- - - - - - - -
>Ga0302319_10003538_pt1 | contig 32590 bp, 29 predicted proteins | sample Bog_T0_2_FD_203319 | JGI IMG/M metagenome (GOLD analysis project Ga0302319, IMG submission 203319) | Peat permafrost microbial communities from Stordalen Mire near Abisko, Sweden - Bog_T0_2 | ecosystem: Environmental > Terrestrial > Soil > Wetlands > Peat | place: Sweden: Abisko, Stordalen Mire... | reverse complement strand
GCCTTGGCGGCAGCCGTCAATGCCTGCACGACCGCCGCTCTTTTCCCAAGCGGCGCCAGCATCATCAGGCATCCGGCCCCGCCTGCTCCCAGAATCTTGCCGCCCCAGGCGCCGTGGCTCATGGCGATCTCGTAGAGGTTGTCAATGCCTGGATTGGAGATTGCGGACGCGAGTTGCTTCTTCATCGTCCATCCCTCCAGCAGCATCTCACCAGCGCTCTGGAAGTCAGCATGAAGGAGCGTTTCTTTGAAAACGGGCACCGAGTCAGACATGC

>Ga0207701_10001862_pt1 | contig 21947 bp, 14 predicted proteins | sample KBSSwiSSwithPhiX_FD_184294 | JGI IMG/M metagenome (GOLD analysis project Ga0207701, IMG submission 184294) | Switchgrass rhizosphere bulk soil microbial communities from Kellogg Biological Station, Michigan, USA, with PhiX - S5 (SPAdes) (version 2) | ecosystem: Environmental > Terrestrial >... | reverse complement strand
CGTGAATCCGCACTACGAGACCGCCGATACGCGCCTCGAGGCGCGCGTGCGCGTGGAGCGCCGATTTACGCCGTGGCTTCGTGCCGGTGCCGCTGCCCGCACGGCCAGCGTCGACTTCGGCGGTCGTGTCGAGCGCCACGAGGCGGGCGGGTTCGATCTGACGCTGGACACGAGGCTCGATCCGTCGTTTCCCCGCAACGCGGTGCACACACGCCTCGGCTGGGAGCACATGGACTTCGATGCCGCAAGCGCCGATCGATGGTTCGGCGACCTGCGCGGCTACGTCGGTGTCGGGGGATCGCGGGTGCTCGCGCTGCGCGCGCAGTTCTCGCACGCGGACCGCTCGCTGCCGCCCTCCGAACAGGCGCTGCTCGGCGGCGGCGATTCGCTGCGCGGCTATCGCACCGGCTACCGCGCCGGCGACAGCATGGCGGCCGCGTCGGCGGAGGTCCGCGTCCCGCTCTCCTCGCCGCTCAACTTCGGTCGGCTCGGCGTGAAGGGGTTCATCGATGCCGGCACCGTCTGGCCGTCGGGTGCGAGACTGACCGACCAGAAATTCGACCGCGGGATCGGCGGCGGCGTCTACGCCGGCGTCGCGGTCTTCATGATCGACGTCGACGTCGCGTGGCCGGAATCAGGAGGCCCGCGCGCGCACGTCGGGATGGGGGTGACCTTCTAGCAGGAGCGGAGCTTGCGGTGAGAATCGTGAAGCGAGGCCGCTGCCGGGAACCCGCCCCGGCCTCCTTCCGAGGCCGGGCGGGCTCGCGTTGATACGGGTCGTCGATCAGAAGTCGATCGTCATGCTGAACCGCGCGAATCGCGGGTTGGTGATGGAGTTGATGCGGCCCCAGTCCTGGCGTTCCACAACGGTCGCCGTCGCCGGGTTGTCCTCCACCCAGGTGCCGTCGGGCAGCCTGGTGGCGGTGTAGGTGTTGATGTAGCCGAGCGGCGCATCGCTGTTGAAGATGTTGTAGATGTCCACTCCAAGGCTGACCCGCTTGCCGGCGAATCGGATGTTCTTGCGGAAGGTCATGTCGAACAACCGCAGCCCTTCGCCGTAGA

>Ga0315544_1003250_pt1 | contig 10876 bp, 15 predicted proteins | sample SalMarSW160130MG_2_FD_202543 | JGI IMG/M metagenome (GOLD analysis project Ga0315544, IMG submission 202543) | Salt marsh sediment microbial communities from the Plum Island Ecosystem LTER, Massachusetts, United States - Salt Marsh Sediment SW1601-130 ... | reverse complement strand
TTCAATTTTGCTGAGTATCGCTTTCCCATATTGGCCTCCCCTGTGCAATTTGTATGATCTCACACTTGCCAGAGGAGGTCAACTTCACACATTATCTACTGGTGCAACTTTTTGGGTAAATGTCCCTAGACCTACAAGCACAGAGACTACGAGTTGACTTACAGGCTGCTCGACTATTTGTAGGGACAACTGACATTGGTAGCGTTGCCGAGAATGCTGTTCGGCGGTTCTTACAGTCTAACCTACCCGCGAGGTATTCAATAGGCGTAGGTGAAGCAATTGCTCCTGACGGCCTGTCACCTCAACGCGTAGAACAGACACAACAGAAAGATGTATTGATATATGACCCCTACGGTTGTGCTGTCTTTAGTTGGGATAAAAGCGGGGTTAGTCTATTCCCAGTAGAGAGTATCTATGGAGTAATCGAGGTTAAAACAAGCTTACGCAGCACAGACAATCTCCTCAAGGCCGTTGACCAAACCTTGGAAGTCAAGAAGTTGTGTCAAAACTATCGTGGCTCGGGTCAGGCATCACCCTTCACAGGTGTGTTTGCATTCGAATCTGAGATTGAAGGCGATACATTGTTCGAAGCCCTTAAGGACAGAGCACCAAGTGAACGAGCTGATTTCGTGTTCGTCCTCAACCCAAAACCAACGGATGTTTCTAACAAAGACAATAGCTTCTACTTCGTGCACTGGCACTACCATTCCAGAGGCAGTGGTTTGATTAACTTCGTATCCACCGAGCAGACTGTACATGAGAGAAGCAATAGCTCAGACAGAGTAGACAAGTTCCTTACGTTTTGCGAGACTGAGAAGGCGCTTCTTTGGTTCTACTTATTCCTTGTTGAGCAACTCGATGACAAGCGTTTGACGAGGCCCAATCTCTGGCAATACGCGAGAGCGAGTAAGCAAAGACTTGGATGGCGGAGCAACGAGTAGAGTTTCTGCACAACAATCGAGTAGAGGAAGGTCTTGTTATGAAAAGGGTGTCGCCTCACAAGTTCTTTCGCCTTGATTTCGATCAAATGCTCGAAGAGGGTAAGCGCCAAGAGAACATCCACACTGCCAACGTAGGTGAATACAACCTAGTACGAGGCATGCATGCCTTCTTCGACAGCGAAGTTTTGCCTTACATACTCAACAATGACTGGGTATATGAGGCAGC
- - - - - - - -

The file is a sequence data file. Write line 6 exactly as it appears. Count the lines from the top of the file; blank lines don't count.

TTCAATTTTGCTGAGTATCGCTTTCCCATATTGGCCTCCCCTGTGCAATTTGTATGATCTCACACTTGCCAGAGGAGGTCAACTTCACACATTATCTACTGGTGCAACTTTTTGGGTAAATGTCCCTAGACCTACAAGCACAGAGACTACGAGTTGACTTACAGGCTGCTCGACTATTTGTAGGGACAACTGACATTGGTAGCGTTGCCGAGAATGCTGTTCGGCGGTTCTTACAGTCTAACCTACCCGCGAGGTATTCAATAGGCGTAGGTGAAGCAATTGCTCCTGACGGCCTGTCACCTCAACGCGTAGAACAGACACAACAGAAAGATGTATTGATATATGACCCCTACGGTTGTGCTGTCTTTAGTTGGGATAAAAGCGGGGTTAGTCTATTCCCAGTAGAGAGTATCTATGGAGTAATCGAGGTTAAAACAAGCTTACGCAGCACAGACAATCTCCTCAAGGCCGTTGACCAAACCTTGGAAGTCAAGAAGTTGTGTCAAAACTATCGTGGCTCGGGTCAGGCATCACCCTTCACAGGTGTGTTTGCATTCGAATCTGAGATTGAAGGCGATACATTGTTCGAAGCCCTTAAGGACAGAGCACCAAGTGAACGAGCTGATTTCGTGTTCGTCCTCAACCCAAAACCAACGGATGTTTCTAACAAAGACAATAGCTTCTACTTCGTGCACTGGCACTACCATTCCAGAGGCAGTGGTTTGATTAACTTCGTATCCACCGAGCAGACTGTACATGAGAGAAGCAATAGCTCAGACAGAGTAGACAAGTTCCTTACGTTTTGCGAGACTGAGAAGGCGCTTCTTTGGTTCTACTTATTCCTTGTTGAGCAACTCGATGACAAGCGTTTGACGAGGCCCAATCTCTGGCAATACGCGAGAGCGAGTAAGCAAAGACTTGGATGGCGGAGCAACGAGTAGAGTTTCTGCACAACAATCGAGTAGAGGAAGGTCTTGTTATGAAAAGGGTGTCGCCTCACAAGTTCTTTCGCCTTGATTTCGATCAAATGCTCGAAGAGGGTAAGCGCCAAGAGAACATCCACACTGCCAACGTAGGTGAATACAACCTAGTACGAGGCATGCATGCCTTCTTCGACAGCGAAGTTTTGCCTTACATACTCAACAATGACTGGGTATATGAGGCAGC